One question that is often asked by young people – women in particular – is whether they can have both a career and a family. Freelance writer Hazel Davis explores what it really looks like to have it all…
On Monday mornings I wake up, check my emails (yes I am in my forties, I still send emails). In fact, I wake up, blunder downstairs, turn the coffee maker on, check my emails (often while on the loo – I know, I know, but time is precious), blunder back upstairs while trying not to wake my other half who’s been on a night shift and will be sleeping in until around lunchtime.
The children will wake up soon but I won’t be getting them ready for school. We’ll take the dogs out and then come home for a morning’s home-schooling downstairs or outside in the office so we don’t wake their daddy up. While the girls are tackling their sums or filling in the gaps in a storybook, I’ll set up some interviews and at one point I might head upstairs to participate in a conference call – after I’ve put the washing on, lit the fire and washed up. Ok, I admit it, I might have taken a tiny call while out with the dogs too.
At lunchtime my partner wakes up and I frequently turn the kids over to him while I dash upstairs and write like the wind for a bit. Then we swap back and the whole thing happens again, this time with me working until around midnight after they’ve gone to bed. Early in the evening I’ll take them to a music class and sit in the car availing myself of nearby WiFi to file some copy, do research, send some student feedback or set up more interviews.
Fifteen years ago, this – running a fairly full-time business, home-educating and having a social life – wouldn’t have been possible.
But I was a digital nomad even then, working as a freelance journalist from my home in West Yorkshire, all the while pretending, or not letting on otherwise, that I lived in London if any of my high-profile clients asked. I spent countless days hopping on trains at ungodly hours, writing like the wind down to London, sitting through a meeting, writing all the way back home. I wrote my way through the appearance of free WiFi, through dongles and smartphones (praise the god of smartphones). And then I stopped having to hop on early trains to London when people started using Skype. And the rest is history.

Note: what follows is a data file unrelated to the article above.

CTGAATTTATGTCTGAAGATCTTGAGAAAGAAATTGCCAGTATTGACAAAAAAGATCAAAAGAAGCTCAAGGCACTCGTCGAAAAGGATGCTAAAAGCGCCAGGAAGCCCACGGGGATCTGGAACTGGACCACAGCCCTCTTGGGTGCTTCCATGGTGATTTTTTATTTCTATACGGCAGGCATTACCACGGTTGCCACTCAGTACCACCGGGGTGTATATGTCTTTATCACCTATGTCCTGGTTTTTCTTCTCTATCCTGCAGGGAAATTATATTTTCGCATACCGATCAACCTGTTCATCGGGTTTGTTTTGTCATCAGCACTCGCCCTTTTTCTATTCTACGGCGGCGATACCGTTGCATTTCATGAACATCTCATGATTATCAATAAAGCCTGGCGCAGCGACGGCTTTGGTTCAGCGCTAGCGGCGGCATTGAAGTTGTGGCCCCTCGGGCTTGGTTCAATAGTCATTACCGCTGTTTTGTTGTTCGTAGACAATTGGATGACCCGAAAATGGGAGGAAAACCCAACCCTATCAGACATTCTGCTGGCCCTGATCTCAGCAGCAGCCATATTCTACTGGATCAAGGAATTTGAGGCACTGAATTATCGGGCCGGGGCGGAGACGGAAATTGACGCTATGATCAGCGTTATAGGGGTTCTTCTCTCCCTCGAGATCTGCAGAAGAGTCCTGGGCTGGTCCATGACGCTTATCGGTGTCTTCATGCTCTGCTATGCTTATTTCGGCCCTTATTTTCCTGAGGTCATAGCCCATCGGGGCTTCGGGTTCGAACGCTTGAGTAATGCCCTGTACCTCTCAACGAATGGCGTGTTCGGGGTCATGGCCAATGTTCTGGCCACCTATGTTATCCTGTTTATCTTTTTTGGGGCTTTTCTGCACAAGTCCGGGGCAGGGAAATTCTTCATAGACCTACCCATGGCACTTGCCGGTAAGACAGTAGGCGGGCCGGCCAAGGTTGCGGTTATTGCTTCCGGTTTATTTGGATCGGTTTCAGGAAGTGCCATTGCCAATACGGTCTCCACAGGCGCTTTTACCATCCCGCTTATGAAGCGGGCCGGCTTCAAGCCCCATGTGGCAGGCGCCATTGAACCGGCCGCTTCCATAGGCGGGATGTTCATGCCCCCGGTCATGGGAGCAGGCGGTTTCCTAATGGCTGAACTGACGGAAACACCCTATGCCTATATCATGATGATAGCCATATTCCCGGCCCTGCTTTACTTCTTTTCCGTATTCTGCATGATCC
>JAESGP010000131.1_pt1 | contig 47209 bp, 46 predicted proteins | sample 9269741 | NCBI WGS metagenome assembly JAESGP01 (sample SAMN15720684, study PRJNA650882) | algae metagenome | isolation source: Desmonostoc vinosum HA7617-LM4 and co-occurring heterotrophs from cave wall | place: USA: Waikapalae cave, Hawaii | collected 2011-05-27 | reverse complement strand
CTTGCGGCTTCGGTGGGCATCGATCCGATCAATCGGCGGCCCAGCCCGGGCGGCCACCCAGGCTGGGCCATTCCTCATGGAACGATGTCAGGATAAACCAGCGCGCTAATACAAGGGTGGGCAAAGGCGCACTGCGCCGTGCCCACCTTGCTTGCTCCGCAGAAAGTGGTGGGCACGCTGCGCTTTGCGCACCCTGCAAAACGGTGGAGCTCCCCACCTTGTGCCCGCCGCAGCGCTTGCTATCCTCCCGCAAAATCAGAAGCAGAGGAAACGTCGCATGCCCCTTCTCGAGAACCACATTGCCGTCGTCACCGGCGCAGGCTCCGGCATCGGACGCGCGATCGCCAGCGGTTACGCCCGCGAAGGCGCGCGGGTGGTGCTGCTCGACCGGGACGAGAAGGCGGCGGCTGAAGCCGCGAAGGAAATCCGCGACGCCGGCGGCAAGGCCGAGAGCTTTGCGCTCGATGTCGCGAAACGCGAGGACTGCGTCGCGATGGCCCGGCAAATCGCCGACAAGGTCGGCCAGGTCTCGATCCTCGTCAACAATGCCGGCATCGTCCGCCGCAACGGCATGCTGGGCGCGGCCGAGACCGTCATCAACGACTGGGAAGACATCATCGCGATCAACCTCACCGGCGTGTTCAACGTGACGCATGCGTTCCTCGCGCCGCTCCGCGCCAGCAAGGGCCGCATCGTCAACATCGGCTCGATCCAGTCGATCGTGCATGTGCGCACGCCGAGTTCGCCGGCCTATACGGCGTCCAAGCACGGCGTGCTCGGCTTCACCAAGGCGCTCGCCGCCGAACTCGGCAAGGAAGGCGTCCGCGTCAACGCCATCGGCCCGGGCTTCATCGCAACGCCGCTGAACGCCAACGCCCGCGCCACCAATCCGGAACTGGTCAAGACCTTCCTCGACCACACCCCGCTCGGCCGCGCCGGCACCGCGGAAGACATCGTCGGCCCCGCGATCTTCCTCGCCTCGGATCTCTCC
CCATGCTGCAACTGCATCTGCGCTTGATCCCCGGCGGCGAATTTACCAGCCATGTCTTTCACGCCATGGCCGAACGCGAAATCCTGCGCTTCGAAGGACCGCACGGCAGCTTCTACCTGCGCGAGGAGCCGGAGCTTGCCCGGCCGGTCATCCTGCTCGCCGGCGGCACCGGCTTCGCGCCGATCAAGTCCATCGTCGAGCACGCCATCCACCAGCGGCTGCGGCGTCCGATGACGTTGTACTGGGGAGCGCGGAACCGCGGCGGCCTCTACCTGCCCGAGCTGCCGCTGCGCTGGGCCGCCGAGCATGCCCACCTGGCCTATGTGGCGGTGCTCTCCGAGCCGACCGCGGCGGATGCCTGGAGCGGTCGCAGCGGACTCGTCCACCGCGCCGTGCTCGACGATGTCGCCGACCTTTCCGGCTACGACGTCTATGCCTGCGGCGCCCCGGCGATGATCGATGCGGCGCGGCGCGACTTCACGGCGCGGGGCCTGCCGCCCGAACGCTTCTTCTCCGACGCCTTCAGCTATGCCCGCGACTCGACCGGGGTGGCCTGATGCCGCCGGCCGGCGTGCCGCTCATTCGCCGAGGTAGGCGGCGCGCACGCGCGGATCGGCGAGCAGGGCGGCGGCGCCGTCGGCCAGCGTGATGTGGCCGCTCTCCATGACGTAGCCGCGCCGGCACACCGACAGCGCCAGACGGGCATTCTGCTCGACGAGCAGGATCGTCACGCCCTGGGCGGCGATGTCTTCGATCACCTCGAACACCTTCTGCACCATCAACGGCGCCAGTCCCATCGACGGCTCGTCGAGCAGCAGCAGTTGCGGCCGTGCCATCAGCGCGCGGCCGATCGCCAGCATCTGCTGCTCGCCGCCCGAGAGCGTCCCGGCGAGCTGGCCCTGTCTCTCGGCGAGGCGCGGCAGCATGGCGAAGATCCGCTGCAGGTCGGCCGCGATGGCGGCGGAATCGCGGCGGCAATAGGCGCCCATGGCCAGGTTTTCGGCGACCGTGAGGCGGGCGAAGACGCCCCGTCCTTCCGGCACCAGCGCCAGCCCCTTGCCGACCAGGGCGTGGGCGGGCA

From my home in West Yorkshire I edited a small section of a London-based national newspaper while barely leaving the county. When I had children I didn’t stop. I turned down a job interviewing Bjork only because I was giving birth that day and it would have been a bit of a stretch. I continued with two children under two, gathering a comprehensive knowledge of local playgyms with WiFi and strong coffee. I have filed copy from a children’s party, I have written white papers in the carpark while my children took part in a bushcraft session and during a violin lesson I locked myself in a cupboard interviewing the head of a German events company.
Our kitchen table is long and wide. It comfortably fits a range of art supplies of two primary-school aged children and a laptop. And coffee. Lots of coffee.
Of course I’m incredibly lucky in that my chosen profession (tapping away at a keyboard) means I can work anywhere in the world (I once interviewed the popstar Pink on the phone in a station toilets and wrote a piece about HR policy in a Hong Kong hotel room when I was supposed to be on holiday). All I mostly need is a laptop, a WiFi connection and a notebook. As I am the main breadwinner, my partner’s company has allowed him to work a couple of nightshifts and spend the rest of the week home-schooling while I dash out of the house gratefully (returning to take the children to choir of course, as I am the only one with a car). We’re ships passing in the night, neither of us gets enough sleep and we have no free time until June 2018 but I think we are just about managing to have it all. Now, I’m off to collapse…